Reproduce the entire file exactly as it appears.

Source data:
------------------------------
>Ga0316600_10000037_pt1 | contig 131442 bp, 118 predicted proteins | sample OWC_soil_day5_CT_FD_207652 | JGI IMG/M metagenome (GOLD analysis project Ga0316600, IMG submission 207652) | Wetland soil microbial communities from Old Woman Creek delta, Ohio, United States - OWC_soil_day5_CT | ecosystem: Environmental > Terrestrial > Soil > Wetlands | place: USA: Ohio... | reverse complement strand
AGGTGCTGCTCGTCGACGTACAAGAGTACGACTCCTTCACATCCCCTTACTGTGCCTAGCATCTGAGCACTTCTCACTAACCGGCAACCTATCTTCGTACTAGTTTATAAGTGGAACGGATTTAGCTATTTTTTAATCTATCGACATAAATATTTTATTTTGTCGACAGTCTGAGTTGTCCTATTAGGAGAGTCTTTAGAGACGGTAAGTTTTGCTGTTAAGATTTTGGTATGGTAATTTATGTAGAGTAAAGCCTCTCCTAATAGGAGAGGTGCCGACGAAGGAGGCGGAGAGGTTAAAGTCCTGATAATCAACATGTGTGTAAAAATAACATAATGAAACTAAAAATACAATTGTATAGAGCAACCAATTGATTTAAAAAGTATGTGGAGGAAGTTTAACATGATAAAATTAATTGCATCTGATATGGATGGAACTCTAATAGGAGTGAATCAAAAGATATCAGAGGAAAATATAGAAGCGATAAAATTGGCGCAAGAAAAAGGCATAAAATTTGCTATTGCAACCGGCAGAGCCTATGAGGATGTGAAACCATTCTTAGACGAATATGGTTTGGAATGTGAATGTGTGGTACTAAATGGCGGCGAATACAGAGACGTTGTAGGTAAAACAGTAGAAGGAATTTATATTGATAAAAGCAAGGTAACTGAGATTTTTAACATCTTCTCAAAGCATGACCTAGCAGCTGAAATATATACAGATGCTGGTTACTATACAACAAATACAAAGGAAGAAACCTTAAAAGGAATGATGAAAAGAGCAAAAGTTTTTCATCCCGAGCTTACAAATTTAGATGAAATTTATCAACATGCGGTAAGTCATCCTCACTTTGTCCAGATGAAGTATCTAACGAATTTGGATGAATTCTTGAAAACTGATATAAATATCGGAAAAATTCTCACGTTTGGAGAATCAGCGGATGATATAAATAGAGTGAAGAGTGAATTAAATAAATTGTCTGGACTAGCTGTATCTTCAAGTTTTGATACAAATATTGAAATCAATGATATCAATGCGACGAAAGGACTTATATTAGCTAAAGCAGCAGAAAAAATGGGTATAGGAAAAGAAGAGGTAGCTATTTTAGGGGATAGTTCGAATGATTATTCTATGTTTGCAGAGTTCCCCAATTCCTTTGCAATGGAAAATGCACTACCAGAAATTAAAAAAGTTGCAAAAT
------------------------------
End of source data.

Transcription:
>Ga0316600_10000037_pt1 | contig 131442 bp, 118 predicted proteins | sample OWC_soil_day5_CT_FD_207652 | JGI IMG/M metagenome (GOLD analysis project Ga0316600, IMG submission 207652) | Wetland soil microbial communities from Old Woman Creek delta, Ohio, United States - OWC_soil_day5_CT | ecosystem: Environmental > Terrestrial > Soil > Wetlands | place: USA: Ohio... | reverse complement strand
AGGTGCTGCTCGTCGACGTACAAGAGTACGACTCCTTCACATCCCCTTACTGTGCCTAGCATCTGAGCACTTCTCACTAACCGGCAACCTATCTTCGTACTAGTTTATAAGTGGAACGGATTTAGCTATTTTTTAATCTATCGACATAAATATTTTATTTTGTCGACAGTCTGAGTTGTCCTATTAGGAGAGTCTTTAGAGACGGTAAGTTTTGCTGTTAAGATTTTGGTATGGTAATTTATGTAGAGTAAAGCCTCTCCTAATAGGAGAGGTGCCGACGAAGGAGGCGGAGAGGTTAAAGTCCTGATAATCAACATGTGTGTAAAAATAACATAATGAAACTAAAAATACAATTGTATAGAGCAACCAATTGATTTAAAAAGTATGTGGAGGAAGTTTAACATGATAAAATTAATTGCATCTGATATGGATGGAACTCTAATAGGAGTGAATCAAAAGATATCAGAGGAAAATATAGAAGCGATAAAATTGGCGCAAGAAAAAGGCATAAAATTTGCTATTGCAACCGGCAGAGCCTATGAGGATGTGAAACCATTCTTAGACGAATATGGTTTGGAATGTGAATGTGTGGTACTAAATGGCGGCGAATACAGAGACGTTGTAGGTAAAACAGTAGAAGGAATTTATATTGATAAAAGCAAGGTAACTGAGATTTTTAACATCTTCTCAAAGCATGACCTAGCAGCTGAAATATATACAGATGCTGGTTACTATACAACAAATACAAAGGAAGAAACCTTAAAAGGAATGATGAAAAGAGCAAAAGTTTTTCATCCCGAGCTTACAAATTTAGATGAAATTTATCAACATGCGGTAAGTCATCCTCACTTTGTCCAGATGAAGTATCTAACGAATTTGGATGAATTCTTGAAAACTGATATAAATATCGGAAAAATTCTCACGTTTGGAGAATCAGCGGATGATATAAATAGAGTGAAGAGTGAATTAAATAAATTGTCTGGACTAGCTGTATCTTCAAGTTTTGATACAAATATTGAAATCAATGATATCAATGCGACGAAAGGACTTATATTAGCTAAAGCAGCAGAAAAAATGGGTATAGGAAAAGAAGAGGTAGCTATTTTAGGGGATAGTTCGAATGATTATTCTATGTTTGCAGAGTTCCCCAATTCCTTTGCAATGGAAAATGCACTACCAGAAATTAAAAAAGTTGCAAAAT